The simpler we keep things, the less likely we are to run into problems. Even better, keeping things simple makes it easier for us to make high quality decisions on the fly. Specific, measurable goals are important, but here’s three simple rules for “playing with cars” that occurred to me recently which you might find helpful.
1. Lay a Solid Foundation.
Start with a properly maintained machine. Fix it before you fix it up. Modifications have a neat way of exploiting weakest links, and a poorly maintained machine has many. It’s more fun to drive it than look at it all broke down in a heap collecting dust. This isn’t to say you shouldn’t install upgrades in the process of maintenance, but make a reliably running, fully functional vehicle your first priority and you really can’t go wrong.
2. Know Thyself.
It’s easy to get caught up in all the awesome things everyone else is doing and find yourself wanting to do it, too. Just because everyone else is building a 10-second car doesn’t mean you have to build one, too. Same goes for that exo-caged beast with two feet of suspension travel that can climb the tallest mountain, or that $40,000 sedan that takes home trophies at every show it enters. Your machine is your machine and it will be far more rewarding if you build it for the way you use it.
Think about how you most use the vehicle. How would you characterize that use? Do you spend more time at the race track or carving your way through traffic? Is that traffic in town or out on the open road? How often do you really think you’d use all that off-road suspension equipment? How much work would it be to keep that show car absolutely perfect on the street with those animals?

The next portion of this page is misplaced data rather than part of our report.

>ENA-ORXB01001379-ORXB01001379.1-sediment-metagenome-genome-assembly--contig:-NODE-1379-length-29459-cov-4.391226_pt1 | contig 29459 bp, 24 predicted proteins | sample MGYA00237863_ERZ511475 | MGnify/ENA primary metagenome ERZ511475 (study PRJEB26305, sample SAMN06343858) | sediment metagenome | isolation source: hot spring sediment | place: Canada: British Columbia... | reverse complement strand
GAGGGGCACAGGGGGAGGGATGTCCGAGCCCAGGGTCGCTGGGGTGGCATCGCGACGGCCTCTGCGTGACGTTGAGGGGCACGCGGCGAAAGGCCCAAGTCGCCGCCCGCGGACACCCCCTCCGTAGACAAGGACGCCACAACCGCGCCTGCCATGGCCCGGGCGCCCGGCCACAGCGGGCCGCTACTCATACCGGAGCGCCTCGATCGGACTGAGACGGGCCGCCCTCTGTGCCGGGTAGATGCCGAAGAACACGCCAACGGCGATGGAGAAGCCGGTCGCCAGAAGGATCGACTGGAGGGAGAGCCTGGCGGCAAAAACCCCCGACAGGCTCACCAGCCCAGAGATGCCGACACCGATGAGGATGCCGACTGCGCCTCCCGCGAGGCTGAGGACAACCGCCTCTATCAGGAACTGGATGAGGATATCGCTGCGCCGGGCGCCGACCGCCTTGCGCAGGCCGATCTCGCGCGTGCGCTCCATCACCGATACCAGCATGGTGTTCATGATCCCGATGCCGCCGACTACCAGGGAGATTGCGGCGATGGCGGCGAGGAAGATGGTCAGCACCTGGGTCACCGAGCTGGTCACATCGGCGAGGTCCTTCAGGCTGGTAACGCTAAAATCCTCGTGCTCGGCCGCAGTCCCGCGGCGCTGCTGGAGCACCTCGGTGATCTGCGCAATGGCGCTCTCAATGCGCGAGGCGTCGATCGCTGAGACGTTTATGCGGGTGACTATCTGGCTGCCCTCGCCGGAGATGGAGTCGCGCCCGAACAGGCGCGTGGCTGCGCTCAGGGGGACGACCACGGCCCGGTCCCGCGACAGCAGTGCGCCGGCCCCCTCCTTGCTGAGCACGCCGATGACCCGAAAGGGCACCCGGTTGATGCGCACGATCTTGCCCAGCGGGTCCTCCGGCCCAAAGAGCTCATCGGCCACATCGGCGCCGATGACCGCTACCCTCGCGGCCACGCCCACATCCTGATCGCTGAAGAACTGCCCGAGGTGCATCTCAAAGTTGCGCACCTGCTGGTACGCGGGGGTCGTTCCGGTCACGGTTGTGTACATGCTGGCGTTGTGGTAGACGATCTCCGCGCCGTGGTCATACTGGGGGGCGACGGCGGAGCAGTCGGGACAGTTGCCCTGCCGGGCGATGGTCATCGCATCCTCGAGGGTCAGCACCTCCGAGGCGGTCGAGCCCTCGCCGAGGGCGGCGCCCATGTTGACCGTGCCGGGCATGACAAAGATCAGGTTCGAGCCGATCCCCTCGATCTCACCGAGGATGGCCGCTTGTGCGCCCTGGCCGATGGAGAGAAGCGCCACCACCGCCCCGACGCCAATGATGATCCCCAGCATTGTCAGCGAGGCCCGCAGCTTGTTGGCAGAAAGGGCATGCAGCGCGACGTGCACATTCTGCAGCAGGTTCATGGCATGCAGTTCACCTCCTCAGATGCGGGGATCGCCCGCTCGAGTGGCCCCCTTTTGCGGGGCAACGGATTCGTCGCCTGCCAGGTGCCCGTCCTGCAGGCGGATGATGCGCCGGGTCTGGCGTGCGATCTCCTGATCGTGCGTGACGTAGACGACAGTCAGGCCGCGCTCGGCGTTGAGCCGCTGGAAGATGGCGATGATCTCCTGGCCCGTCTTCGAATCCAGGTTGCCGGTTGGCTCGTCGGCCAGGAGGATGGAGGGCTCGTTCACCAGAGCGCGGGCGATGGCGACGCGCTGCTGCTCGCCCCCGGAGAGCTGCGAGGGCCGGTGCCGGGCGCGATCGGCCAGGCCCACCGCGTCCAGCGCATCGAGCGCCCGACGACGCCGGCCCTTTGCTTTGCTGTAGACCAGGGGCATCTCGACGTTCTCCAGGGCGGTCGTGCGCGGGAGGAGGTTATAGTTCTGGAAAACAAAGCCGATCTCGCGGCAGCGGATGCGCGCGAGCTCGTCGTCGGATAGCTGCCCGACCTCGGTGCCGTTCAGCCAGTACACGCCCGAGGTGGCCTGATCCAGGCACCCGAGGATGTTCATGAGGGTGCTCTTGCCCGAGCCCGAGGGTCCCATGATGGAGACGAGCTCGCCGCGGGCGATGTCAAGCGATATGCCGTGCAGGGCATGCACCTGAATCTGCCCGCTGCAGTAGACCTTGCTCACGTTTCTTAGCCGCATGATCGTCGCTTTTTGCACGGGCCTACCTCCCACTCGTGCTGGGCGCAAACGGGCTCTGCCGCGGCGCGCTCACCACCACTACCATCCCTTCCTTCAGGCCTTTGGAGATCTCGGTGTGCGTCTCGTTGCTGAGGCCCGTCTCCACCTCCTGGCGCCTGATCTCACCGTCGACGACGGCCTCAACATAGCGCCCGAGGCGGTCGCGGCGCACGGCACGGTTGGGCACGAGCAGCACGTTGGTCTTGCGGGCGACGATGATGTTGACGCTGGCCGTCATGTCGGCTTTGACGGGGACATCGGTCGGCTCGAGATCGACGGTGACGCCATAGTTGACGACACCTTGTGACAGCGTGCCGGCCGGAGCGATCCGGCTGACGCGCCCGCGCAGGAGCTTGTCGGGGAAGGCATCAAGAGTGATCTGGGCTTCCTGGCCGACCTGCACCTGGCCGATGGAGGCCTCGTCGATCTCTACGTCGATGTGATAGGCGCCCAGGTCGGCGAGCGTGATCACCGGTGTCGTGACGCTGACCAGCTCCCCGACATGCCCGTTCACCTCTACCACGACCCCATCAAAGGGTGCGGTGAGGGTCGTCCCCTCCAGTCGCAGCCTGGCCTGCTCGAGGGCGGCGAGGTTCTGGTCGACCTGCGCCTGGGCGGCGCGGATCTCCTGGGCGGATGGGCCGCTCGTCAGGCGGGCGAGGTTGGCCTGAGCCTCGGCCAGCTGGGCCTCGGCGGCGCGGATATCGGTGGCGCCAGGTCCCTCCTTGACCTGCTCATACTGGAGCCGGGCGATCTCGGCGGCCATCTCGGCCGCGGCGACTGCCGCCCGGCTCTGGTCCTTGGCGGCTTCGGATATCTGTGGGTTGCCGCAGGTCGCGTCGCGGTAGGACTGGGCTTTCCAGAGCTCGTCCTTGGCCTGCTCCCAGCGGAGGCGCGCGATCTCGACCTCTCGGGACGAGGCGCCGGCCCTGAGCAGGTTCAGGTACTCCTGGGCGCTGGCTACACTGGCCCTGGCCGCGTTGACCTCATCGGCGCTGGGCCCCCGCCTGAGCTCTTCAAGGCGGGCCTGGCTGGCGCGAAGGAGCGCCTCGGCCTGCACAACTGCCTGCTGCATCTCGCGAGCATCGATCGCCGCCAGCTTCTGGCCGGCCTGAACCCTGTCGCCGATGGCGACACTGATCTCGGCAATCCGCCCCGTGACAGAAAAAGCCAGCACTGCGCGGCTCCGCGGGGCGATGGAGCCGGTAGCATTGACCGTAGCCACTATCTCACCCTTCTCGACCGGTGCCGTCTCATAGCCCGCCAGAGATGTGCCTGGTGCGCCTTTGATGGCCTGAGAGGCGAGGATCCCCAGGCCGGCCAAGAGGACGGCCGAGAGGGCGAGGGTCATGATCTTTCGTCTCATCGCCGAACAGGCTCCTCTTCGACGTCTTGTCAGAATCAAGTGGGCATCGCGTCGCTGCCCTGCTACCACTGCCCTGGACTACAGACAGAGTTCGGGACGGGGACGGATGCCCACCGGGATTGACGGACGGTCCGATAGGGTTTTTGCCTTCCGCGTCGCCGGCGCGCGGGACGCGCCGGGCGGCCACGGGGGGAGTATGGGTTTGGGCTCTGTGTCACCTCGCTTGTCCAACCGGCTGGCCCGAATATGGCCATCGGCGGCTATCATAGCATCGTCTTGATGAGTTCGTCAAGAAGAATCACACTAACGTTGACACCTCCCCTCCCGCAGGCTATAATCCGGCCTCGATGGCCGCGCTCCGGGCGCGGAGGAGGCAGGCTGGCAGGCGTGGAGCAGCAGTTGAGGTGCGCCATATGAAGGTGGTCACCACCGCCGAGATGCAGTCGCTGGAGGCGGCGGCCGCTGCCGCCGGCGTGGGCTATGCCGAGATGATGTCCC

And just as much as I’m suggesting it might be more fun to have a slightly slower car that dominates on the street, or a less capable rig which is more comfortable for camping, or even a moderately tarted up car that presents well but doesn’t always take home the trophy might mean you get more frequent enjoyment out of your machine, I know some people are perfectly happy being abused by track weapons in slow, rush hour traffic on a daily basis. Thus the rule – know thyself. Then build for thyself.
3. Set SMART goals.
Confident in who you are and how you most enjoy your vehicle, take your game to the next level. Set specific, measurable goals you can attain with a little extra effort. What do you want to achieve and how can you measure that achievement?
Keep your goals realistic for where you are at this stage of the game, and stick to timelines that don’t extend too far into the future. This is how you set yourself up for success. Take that vision of the ultimate goal and work your way backward from it. What can you get done this year? In the next six months? This month?
When you can see yourself getting closer to something specific – when you can actually measure progress – you become more motivated to press on. And when you can see you accomplished your “stage 1” goals, it gives you the confidence to try something even more challenging for “stage 2.”
. . .
As I was writing this, it hit me these are actually like a cycle. Start with a solid, reliable foundation, know what you really want out of your machine every day, and set SMART goals to get you there. Then stay on top of regular maintenance, look upon the now strengthened foundation you’ve built, think about how you most enjoy using this now sharper tool, and set the next batch of SMART goals to take it further.
The idea here is simple. Each step of the way, we make sure we’re building on something solid, that we’re going to enjoy often, and be able to see ourselves getting closer to the next stage of the journey. This is something I try to keep in mind all the time. I hope it helps you out in 2014.